Julian slapped the ground to encourage himself. Carter was breathing heavily. He kept wiping his brow with the back of his hand, and now some sweat had dripped onto the ball, which got away from him momentarily.
Carter backed in, using his strength, and he put up a little leaning jump shot that swished in.
“I need a drink,” Julian said, and he walked over to the water fountain.
When he returned, he made a cross-over dribble to the left. He was a step ahead of Carter, he was going in for a layup, and Carter, coming at him to block his shot, kneed him in the thigh.
“Fuck.” Julian lay on the ground, and when Carter bent over to help him up, he batted Carter’s hand away.
“I’m sorry,” Carter said.
“Jesus Christ, Heinz!”
Carter missed a jump shot from behind the three-point line, and when Julian fired off a shot of his own, it rolled around the inside of the rim like toilet-bowl cleaner before popping out.
Carter had fixed his tuxedo shirt to the fence, and now he was wearing only his black shoes and pants, which he’d rolled up past his knees. He looked like someone about to enter the water, as if he were going fly fishing.
It was game point and Carter muscled in on Julian, but instead of spinning around toward the basket as he usually did, he propelled himself backward, lofting a fall-away jump shot that sailed over Julian’s outstretched arms and went in.
“Game!” Carter was lying on the ground. “Call the paramedics. Hook me up to an oxygen tank.” His tied-up tuxedo shirt blew languidly in the breeze, the cuff links jangling against the fence. “Good one,” he said. “A couple of lucky rolls and it would have gone the other way.”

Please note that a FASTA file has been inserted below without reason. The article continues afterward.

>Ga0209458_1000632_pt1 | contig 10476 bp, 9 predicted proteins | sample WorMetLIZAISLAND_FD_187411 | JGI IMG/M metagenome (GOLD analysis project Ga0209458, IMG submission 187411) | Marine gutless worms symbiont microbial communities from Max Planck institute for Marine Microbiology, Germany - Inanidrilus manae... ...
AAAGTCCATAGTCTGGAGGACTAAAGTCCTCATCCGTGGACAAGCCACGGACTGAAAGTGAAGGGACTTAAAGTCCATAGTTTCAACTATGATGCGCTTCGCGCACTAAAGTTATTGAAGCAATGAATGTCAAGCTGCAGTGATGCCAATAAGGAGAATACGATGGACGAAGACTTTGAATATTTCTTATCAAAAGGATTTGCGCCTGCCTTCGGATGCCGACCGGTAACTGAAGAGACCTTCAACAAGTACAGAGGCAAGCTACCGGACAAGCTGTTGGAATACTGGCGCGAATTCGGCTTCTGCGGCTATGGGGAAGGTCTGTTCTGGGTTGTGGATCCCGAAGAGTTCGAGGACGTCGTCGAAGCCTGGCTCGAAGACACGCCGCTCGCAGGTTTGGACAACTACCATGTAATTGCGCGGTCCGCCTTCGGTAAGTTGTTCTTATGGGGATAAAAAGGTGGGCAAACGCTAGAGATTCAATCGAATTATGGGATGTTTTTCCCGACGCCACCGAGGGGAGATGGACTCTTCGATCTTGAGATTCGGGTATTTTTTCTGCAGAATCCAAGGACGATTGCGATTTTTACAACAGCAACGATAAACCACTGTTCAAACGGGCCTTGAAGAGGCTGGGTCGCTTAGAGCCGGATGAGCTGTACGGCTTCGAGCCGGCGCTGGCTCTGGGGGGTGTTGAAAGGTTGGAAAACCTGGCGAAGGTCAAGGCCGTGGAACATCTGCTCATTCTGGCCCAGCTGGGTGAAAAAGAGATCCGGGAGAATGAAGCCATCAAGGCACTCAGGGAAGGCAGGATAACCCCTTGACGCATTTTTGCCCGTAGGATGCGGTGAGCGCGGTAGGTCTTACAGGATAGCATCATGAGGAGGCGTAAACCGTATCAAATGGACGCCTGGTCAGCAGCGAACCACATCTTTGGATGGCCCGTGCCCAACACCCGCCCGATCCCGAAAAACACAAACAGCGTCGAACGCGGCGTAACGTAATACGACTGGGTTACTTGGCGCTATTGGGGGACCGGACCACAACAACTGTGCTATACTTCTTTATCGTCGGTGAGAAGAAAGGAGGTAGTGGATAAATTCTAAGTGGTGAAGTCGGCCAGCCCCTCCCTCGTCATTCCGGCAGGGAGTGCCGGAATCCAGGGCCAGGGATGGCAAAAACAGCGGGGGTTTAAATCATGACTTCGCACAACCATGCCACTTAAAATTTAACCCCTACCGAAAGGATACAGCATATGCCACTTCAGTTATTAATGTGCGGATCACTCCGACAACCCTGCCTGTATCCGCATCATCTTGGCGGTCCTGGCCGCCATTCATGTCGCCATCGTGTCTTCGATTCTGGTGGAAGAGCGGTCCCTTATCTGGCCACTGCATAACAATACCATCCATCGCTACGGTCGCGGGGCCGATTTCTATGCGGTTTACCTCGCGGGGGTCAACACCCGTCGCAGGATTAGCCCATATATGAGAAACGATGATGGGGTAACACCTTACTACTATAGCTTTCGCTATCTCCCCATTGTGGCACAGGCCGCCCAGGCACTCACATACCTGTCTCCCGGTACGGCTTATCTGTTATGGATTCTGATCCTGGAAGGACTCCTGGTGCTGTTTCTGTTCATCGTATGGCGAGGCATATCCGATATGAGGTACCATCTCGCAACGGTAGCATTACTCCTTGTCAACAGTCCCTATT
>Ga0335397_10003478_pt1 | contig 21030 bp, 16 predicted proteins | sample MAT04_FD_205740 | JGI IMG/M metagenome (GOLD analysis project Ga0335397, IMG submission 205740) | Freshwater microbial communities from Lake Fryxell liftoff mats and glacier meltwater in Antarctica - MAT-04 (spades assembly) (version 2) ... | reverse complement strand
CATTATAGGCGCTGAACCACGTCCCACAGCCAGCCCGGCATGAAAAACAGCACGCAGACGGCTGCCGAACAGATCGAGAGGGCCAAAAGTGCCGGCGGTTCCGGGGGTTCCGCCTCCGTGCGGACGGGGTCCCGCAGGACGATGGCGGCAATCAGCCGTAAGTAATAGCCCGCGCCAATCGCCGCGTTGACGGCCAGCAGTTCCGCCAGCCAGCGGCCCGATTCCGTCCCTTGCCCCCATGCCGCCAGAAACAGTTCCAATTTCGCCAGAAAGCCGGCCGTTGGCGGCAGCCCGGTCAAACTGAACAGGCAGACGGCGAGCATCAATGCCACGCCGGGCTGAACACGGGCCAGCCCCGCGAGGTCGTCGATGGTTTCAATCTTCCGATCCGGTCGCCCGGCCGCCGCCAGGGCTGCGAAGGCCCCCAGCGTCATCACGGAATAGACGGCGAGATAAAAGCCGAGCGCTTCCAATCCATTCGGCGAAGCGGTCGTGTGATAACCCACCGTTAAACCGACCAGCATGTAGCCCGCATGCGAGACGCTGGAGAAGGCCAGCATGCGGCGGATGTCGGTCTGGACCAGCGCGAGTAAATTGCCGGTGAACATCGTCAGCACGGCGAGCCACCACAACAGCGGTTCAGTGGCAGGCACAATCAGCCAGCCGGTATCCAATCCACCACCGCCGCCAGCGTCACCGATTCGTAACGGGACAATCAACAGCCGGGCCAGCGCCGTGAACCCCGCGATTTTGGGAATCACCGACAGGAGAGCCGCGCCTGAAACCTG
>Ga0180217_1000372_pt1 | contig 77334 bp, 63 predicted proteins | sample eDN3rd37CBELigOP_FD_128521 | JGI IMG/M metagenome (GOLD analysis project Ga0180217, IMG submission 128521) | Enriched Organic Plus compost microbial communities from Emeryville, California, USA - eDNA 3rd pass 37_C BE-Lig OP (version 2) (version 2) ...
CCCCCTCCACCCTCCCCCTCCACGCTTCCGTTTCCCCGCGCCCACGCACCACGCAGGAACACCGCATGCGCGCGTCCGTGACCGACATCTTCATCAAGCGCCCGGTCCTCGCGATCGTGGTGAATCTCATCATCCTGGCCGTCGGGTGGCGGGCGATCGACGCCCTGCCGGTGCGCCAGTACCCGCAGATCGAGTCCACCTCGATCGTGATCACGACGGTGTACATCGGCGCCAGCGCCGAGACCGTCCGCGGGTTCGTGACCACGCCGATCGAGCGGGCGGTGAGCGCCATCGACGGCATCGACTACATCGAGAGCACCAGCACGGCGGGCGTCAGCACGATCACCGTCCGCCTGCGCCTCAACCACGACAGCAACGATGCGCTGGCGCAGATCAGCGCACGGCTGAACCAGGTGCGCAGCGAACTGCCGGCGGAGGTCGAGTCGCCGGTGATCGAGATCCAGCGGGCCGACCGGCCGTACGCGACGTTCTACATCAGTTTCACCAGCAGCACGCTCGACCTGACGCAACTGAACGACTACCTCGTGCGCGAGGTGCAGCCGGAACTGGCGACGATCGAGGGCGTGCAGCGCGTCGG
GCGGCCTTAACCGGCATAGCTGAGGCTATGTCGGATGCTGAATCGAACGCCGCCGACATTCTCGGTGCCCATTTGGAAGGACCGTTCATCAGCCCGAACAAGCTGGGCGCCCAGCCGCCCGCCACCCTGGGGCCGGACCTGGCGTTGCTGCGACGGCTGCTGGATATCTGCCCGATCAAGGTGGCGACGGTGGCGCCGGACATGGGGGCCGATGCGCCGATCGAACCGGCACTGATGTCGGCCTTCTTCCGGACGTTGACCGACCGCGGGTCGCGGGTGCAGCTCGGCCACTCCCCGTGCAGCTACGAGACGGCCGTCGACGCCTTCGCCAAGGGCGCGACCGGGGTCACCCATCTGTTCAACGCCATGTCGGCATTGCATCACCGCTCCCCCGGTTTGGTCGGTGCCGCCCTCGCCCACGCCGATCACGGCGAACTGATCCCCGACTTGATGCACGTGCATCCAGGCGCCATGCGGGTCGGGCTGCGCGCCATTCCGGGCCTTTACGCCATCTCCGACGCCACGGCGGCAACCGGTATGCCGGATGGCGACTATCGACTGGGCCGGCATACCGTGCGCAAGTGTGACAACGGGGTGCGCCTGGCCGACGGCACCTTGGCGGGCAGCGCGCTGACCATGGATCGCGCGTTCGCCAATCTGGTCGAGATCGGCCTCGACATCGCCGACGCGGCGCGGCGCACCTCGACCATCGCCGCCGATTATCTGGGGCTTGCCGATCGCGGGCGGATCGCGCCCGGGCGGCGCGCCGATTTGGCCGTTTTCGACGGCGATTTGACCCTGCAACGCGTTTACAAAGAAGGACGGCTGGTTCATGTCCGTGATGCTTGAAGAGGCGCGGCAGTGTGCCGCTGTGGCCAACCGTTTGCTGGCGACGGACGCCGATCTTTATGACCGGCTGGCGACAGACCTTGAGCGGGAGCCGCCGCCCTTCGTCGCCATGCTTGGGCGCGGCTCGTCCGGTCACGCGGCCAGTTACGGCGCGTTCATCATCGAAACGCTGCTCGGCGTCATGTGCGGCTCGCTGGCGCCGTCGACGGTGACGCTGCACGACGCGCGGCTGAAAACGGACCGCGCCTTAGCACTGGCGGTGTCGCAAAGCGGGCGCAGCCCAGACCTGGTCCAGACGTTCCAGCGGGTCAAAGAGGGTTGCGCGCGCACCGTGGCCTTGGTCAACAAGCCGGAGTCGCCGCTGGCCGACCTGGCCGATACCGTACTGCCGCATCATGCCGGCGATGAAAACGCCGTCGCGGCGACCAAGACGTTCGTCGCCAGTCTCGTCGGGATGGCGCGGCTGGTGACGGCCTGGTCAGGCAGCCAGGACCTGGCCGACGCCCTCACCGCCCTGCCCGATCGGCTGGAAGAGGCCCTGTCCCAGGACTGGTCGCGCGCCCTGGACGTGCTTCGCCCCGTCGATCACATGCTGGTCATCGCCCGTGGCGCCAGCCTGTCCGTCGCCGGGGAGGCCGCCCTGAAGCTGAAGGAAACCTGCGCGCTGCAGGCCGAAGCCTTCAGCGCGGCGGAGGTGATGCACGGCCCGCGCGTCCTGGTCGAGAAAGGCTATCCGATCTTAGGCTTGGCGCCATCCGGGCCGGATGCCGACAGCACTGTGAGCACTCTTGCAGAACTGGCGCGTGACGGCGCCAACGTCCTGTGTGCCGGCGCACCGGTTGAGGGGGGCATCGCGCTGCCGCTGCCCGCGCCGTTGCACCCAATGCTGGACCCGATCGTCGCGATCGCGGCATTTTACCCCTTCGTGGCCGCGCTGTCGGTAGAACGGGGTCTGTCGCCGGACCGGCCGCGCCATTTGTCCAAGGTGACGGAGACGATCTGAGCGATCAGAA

Julian nodded noncommittally. Already he could feel his thigh tightening up. He pictured the plane ride home, returning to Ann Arbor at two in the morning, back from his friend’s graduation with a charley horse.
A teenager shouted something from a passing car, but Julian couldn’t make it out. He looked at Carter still lying on the ground. “That guy from Signet?” he said. “The CEO? What was that supposed to mean, calling me a sugar daddy?”
“Don’t worry about it.”
“I’m just asking what he meant.”
“He wasn’t even talking about you.”
“Oh, really, Heinz? Do you know some other Wainwright?”
Carter put on his shirt. The tuxedo jacket, which he’d taken off before the game, was the one piece of clothing no worse for wear, and he put that on, too. He examined his reflection in the metal pole that held the backboard up. “Your father’s the other Wainwright, if you have to know. He’s the sugar daddy.”
“I talked to him at college graduation, and he said if I ever needed anything I should give him a call. So a few years later, when Signet was looking for investors, I sent him our brochure and our financial plan.”